The response to the shooter exacerbates the “all-out war” scenario as well. Storefront owners, as seen in the picture at the top of this post responded by threatening to shoot any looters that came to their store with bad intentions. Hobbes’ state of nature predicts a turn of events like these in that men, being inherently driven by self-interest and thus rendered unable to trust anyone around them, have to take actions to preserve their security. Their violent actions/intentions come from expecting someone else’s, or as Hobbes’ puts it, “every man, ought to endeavour peace, as far as he has hope of obtaining it; and when he cannot obtain it, that he may seek, and use, all helps, and advantages of war.” 

The fact that antisocial, power-hungry actions arise when a natural disaster renders law enforcement weakened may indicate that Hobbes’ theory has some legitimacy in a real-world context. Looting and a “breakdown of the social order” (as stated before) arises in this situations in the same way that the state of nature would be a constant war among men without a civil power or sovereign force.


2 thoughts on “A Hobbesian State of Natur(al Disaster)

  1. I find this blog post to be very intriguing. It is an excellent connection, made between a real natural disaster and Hobbes’s theory on the human state of nature. I personally never believed that the life of man was “nasty, brutish, and short” in any situation. I always assumed that moral development over the years has made an impact on human state of nature. People now are more family oriented and morally obligated than civilizations in the past. After reading your blog post, I realized humans are humans, and they are organisms that need certain things to survive. Looting during a catastrophe is a perfect example of how humans will support themselves at any cost to others. This not only made me rethink my opinion of human nature, but also informed me of a serious social issue during Hurricane Katrina. Centuries after Hobbes created his theory, no one would assume that he is correct. Most people assumed his ideas cannot be applied in a real world context, but this post proves that political theory can be seen in faint ways in any given time period. All societies will have some aspects remain over time, and in this case, it is the human state of nature. It will not change from a self-serving state of nature because too many people would have to sacrifice to the common good in order to do that. People cannot be innately good if they are all worried for their life. Difficult situations, such as a natural disasters, will obviously bring out a selfish state of nature as opposed to in times of prosperity. Overall, your post inspired a lot of thought, and I thoroughly enjoyed reading it!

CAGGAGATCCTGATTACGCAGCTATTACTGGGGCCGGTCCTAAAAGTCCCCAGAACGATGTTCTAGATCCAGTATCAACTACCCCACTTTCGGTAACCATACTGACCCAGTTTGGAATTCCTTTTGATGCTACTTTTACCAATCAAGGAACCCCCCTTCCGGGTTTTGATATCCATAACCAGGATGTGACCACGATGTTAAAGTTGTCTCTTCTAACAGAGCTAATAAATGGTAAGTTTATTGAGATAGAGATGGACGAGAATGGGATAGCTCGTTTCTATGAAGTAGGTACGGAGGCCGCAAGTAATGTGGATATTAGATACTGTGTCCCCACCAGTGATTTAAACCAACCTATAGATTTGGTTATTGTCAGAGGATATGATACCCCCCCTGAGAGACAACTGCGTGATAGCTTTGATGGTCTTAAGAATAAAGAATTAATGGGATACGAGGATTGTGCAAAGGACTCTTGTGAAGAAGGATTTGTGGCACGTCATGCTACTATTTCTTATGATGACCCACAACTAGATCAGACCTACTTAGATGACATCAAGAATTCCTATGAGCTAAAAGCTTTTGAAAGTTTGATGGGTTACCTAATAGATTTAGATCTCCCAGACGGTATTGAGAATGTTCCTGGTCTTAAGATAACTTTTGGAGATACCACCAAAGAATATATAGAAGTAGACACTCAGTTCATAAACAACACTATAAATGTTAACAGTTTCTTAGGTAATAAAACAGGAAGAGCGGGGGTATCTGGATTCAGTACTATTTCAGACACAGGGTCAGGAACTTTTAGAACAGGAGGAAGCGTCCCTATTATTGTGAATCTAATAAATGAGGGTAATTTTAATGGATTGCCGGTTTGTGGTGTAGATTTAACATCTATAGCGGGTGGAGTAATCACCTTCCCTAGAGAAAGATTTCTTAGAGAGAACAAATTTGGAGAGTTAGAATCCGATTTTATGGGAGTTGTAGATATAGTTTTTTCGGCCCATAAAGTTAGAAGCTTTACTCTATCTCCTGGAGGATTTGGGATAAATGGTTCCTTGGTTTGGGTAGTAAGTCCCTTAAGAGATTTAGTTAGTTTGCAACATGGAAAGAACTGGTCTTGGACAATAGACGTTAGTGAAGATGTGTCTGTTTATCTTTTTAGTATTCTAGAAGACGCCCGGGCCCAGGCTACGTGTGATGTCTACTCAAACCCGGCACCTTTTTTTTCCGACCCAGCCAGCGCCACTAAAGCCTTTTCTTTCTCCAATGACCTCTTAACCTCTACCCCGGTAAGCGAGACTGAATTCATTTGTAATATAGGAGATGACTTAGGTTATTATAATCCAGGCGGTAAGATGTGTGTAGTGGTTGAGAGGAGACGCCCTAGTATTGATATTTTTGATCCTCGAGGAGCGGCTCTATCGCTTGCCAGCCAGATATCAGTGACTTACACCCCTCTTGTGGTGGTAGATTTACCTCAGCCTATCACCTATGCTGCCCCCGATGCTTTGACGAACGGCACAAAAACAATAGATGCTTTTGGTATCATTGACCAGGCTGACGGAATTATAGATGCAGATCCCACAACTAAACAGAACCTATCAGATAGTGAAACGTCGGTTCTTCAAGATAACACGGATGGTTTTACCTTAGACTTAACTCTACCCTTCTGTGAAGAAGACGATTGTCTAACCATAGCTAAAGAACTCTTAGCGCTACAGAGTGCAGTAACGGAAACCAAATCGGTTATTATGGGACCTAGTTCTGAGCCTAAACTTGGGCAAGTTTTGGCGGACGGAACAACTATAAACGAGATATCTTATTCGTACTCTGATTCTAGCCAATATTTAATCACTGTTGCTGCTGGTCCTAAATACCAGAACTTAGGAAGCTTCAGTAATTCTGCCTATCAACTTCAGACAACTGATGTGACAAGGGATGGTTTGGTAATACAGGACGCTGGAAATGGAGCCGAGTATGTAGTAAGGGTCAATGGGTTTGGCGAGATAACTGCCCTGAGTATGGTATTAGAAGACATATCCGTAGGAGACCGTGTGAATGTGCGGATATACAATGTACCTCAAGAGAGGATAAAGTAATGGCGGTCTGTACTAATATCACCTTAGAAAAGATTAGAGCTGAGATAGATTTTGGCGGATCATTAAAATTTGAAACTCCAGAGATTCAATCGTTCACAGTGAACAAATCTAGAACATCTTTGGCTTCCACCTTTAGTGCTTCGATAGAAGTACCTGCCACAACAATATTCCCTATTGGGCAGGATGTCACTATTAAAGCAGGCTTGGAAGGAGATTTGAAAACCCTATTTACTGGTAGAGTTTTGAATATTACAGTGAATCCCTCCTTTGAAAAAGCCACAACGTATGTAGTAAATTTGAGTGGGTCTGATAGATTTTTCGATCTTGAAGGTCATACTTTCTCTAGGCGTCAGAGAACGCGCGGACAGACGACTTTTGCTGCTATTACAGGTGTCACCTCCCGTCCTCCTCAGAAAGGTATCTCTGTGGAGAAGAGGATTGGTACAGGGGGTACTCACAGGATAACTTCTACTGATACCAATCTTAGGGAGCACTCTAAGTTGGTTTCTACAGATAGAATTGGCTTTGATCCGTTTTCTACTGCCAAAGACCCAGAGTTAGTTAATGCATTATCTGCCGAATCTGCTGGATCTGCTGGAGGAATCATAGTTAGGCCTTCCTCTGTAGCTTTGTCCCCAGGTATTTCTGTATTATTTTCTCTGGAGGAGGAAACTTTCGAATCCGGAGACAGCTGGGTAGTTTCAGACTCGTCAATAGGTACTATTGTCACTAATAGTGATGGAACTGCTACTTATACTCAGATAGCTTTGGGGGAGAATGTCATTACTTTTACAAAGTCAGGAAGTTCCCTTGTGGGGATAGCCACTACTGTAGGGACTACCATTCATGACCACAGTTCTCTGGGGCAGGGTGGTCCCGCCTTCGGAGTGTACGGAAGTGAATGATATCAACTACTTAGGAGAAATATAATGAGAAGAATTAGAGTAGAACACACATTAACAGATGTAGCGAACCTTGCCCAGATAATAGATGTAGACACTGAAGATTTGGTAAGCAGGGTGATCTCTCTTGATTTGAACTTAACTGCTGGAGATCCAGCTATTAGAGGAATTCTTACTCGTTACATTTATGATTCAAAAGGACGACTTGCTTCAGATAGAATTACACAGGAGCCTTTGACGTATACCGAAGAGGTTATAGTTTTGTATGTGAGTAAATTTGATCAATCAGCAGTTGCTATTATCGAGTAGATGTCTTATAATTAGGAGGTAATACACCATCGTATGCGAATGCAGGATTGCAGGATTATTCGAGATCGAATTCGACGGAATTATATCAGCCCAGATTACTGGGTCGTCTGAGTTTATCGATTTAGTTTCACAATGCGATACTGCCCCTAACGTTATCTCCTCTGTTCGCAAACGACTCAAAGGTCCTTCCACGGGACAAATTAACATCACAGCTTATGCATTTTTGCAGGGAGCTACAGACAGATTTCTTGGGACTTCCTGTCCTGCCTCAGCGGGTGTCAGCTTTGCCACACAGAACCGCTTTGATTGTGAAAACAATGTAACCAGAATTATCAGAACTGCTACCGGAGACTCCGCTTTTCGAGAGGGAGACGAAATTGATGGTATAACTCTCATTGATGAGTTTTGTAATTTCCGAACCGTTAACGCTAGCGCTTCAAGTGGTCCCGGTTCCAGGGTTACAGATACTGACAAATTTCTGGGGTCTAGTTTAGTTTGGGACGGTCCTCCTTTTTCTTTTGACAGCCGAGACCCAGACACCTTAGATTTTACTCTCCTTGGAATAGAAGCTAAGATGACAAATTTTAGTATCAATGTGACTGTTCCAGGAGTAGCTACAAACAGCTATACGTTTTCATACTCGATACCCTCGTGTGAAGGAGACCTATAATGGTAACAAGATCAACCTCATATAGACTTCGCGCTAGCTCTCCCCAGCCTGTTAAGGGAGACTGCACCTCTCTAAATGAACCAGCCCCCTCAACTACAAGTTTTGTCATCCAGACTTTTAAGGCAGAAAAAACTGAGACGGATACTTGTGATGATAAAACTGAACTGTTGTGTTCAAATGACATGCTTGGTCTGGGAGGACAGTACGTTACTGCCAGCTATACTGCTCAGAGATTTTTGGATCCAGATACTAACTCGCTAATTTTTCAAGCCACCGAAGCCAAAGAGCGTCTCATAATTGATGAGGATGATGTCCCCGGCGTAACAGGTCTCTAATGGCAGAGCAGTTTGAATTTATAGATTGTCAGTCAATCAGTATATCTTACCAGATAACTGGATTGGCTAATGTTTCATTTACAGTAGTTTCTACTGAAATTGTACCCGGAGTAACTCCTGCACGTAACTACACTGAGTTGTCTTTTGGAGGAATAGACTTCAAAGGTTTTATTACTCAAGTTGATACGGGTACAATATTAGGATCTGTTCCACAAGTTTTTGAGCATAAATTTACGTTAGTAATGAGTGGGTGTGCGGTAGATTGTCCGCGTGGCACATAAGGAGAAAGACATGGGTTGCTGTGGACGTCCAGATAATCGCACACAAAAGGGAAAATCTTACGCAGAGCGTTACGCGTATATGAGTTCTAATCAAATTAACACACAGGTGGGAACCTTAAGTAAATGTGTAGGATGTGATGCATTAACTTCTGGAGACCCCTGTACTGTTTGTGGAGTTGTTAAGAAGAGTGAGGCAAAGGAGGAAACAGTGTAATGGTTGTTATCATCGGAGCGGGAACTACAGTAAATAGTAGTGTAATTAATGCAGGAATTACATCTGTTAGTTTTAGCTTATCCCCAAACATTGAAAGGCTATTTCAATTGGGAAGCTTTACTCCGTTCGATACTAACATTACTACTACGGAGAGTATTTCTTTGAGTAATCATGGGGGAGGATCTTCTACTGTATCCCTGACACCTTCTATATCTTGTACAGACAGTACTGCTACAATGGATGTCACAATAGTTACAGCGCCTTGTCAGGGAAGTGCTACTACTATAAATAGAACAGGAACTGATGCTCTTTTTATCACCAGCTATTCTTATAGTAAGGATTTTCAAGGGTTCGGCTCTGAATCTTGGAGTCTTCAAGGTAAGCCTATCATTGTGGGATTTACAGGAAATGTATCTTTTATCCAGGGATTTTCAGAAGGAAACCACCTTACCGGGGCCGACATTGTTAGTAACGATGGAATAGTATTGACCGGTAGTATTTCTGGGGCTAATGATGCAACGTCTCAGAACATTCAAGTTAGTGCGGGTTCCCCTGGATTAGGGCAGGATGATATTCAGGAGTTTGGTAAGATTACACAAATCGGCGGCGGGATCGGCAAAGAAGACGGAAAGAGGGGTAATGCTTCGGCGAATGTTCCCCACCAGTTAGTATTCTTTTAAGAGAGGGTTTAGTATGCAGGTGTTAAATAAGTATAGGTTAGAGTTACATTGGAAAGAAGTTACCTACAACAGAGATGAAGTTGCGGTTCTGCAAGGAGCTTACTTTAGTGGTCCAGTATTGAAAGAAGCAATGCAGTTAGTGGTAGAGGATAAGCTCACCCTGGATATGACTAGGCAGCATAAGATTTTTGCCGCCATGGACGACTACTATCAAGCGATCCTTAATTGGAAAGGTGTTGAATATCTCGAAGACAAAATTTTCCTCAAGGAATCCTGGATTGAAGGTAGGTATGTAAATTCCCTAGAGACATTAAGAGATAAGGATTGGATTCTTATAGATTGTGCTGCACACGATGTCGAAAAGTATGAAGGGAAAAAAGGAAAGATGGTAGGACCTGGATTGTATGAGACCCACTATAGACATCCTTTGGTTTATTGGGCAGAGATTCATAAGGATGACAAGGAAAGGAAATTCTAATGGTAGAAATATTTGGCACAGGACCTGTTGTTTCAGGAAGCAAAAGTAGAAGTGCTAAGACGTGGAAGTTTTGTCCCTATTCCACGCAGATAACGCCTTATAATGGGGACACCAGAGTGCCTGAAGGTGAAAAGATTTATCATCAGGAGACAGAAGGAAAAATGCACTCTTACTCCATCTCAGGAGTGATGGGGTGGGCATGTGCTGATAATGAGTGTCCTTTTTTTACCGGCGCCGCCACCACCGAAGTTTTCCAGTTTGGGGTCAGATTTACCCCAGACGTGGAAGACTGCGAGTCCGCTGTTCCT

2. Very interesting post! Funny, I thought about writing a post about looting after natural disasters too, but I changed topics. Anyway, I do agree that the actions of victims post-disaster certainly replicate human nature from Hobbes’s point of view. These people disregarded all societal rules and looted simply for their self-interest. I’m not too sure if this represents Hobbes’ state of nature, though; while some aspects do match, I don’t think the situation constituted a state of war. Still, it is interesting to see how modern people act when given the freedom to do whatever they want. I think that these looters give us an important insight into human nature.